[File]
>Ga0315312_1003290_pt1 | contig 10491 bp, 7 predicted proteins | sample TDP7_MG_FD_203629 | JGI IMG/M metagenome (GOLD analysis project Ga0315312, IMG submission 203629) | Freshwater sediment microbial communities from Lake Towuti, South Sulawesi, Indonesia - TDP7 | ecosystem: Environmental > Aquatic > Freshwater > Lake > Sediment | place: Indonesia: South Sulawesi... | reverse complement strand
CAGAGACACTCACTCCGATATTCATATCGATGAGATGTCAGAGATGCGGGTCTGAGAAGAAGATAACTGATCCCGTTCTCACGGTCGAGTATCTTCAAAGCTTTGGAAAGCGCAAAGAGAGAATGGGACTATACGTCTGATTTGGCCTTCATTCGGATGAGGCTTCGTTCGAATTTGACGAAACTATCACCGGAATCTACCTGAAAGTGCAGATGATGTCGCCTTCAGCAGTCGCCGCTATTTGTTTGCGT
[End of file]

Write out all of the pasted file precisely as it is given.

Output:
>Ga0315312_1003290_pt1 | contig 10491 bp, 7 predicted proteins | sample TDP7_MG_FD_203629 | JGI IMG/M metagenome (GOLD analysis project Ga0315312, IMG submission 203629) | Freshwater sediment microbial communities from Lake Towuti, South Sulawesi, Indonesia - TDP7 | ecosystem: Environmental > Aquatic > Freshwater > Lake > Sediment | place: Indonesia: South Sulawesi... | reverse complement strand
CAGAGACACTCACTCCGATATTCATATCGATGAGATGTCAGAGATGCGGGTCTGAGAAGAAGATAACTGATCCCGTTCTCACGGTCGAGTATCTTCAAAGCTTTGGAAAGCGCAAAGAGAGAATGGGACTATACGTCTGATTTGGCCTTCATTCGGATGAGGCTTCGTTCGAATTTGACGAAACTATCACCGGAATCTACCTGAAAGTGCAGATGATGTCGCCTTCAGCAGTCGCCGCTATTTGTTTGCGT